Opinion

|

Business Is Personal

Give Your Sales Team A Chance

The importance of practice and presenting with others who can provide feedback are critical components of sales preparation.

Late last week I attended a pre-sales webinar for a major software-as-a-service vendor. As a prospect, I’m somewhere in the “lead curation” stage. I need to learn more about the tool and the company. The presenter is reading the slides. They’re clearly unfamiliar with the presentation notes. You can tell when someone is reading text they haven’t read before, much as you can tell when they aren’t familiar with the material. They sound exasperated about it all – and I suspect they’re right to feel that way. I wondered if the presenter had been “pushed out on stage”.

Sales preparation matters

I felt sorry for the presenter because it seemed as if they’d been allowed (or forced) to present without sufficient preparation. Everyone involved was affected by this. The company lost out because the quality of the presentation distracted from the product’s content. The value of the webinar to the attendees was reduced because the presenter was stumbling over their words and speaking in a manner that didn’t convey their (presumed) expertise. Hopefully there was a post-presentation review with the presenter so they could practice, get more familiar with the notes / slides, and take the bumps out of their next effort.

While I’m not certain this was the presenter’s first time giving this presentation, we all have to have a first time. The importance of practice and presenting with others who can provide feedback is critical. As a manager / leader, you should be making sure that these practices happen, that constructive feedback loops exist, and that they are done in a way that helps everyone get better. These efforts benefit everyone involved, including the prospective customer.

We’ve all been injected into a situation on short notice. Thing is, we have to take it upon ourselves to make sure we’re well prepared. Perhaps the presenter was asked to do this at the last minute to replace someone who couldn’t be there, but that’s no excuse. It’s on management to make sure replacements are prepared to step in and keep things moving. Maybe your best presenter won’t be there, but you should be able to assure that a well-prepared presenter is available to represent the company. Likewise, it’s on professionals to be prepared for their time in the spotlight, particularly if they know that their responsibilities include taking on someone else’s role on short notice.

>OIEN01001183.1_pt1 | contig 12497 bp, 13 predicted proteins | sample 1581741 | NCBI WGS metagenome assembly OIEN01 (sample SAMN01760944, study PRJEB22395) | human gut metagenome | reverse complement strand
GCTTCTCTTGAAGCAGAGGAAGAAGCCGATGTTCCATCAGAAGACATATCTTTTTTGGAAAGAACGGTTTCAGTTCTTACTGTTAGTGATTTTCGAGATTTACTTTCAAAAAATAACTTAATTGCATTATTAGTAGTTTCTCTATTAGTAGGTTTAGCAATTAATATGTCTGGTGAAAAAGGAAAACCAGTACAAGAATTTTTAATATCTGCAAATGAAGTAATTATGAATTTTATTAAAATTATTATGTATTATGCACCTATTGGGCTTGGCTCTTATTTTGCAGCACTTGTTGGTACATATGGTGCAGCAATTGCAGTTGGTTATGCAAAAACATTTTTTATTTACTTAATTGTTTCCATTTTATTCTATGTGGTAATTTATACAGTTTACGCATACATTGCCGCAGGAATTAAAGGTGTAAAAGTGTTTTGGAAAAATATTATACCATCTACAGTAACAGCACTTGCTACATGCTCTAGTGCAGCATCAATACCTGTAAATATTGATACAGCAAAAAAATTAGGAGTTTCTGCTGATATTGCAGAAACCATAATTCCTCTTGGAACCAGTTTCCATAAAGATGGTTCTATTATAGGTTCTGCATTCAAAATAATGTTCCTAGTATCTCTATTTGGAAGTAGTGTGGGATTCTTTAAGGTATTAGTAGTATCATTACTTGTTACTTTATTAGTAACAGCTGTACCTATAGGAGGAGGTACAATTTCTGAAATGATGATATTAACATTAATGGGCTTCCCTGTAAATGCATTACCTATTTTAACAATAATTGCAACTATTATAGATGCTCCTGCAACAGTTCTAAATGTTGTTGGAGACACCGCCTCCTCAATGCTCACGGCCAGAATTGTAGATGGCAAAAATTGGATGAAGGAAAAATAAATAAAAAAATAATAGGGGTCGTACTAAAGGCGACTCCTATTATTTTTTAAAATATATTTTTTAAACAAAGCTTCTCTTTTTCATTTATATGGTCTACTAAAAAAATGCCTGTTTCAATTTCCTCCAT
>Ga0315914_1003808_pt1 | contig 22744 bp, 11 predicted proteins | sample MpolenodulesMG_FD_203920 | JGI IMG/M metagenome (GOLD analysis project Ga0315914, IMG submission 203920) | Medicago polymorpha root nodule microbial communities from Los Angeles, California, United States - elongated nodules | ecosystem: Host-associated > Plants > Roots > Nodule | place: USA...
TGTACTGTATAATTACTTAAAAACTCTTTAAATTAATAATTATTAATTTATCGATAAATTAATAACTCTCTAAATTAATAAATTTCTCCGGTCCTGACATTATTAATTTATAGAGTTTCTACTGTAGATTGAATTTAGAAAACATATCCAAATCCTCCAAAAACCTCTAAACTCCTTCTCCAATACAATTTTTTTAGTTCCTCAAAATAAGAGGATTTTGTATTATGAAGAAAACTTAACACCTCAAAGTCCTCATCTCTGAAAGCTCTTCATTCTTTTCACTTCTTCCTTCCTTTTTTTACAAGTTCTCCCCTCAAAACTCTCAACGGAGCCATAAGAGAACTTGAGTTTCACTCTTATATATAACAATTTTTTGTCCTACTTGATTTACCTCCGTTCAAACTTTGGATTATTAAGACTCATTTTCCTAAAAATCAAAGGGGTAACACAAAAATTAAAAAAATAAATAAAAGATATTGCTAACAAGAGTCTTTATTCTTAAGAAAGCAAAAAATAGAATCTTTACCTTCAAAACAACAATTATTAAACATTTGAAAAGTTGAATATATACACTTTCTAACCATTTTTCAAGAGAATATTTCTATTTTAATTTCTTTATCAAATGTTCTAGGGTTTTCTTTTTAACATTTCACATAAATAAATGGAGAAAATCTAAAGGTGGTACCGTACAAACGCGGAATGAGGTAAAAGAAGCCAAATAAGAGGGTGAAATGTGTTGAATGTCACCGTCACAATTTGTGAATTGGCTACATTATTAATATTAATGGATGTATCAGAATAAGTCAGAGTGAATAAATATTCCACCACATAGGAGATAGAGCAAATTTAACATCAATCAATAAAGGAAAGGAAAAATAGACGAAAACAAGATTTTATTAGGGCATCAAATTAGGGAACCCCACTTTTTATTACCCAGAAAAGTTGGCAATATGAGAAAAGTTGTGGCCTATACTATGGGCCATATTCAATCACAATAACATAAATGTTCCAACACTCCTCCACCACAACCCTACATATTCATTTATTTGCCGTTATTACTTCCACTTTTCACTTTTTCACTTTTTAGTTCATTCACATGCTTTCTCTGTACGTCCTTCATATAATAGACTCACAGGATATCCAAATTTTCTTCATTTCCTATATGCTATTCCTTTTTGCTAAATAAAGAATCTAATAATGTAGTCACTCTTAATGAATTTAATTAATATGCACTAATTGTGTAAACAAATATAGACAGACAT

It’s just a neighbor calling.

A well-prepared salesperson from the webinar vendor called me a couple of weeks ago. They’re a Silicon Valley company, yet they chose to pretend they were from Somers. (For those reading this outside of Montana, Somers is a small lakeside town in NW Montana.)

The same thing happened a few weeks ago when I received a return call from an insurance guy in Nashville. Caller ID said he was calling from Billings (MT). Yes, this has been going on forever, but it puts your sales team at a terrible disadvantage. When I see a call coming from the Nashville area and I am expecting a return call from there (as I was this time), I’d pick up. If I’m not expecting a call from there, I’ll always let it go to voicemail because I handle almost all calls by appointment. When the insurance company called back, I ignored it because I wasn’t expecting a call from Billings.

When I finally ended up speaking with the salesperson from Silicon Valley, I asked them point blank if they were from Somers. “No, I’m at the main office in San Jose.” Which of course prompted me to ask them why they fake their numbers and make it look like they’re from a place they’re unlikely to be from. He handwaved it off (nicely) by saying it’s just what the company does to try to get folks to pick up. What they don’t realize is that the reverse reaction is what they’re getting. In addition, the conversation starts with a topic like “Why are you faking who/where you are” rather than their product.

Don’t set the tone for your interaction with a prospect with a lie. Prospects don’t need to be comforted by a local caller ID number, if that’s what you’re trying to do. It’s simply unbelievable that anyone thinks this is a good idea at time when robocalls are doing exactly the same thing. Is that the crowd you want to be associated with?

Want to learn more about Mark or ask him to write about a strategic, operations or marketing problem? See Mark’s site, contact him on LinkedIn or Twitter, or email him at mriffey@flatheadbeacon.com.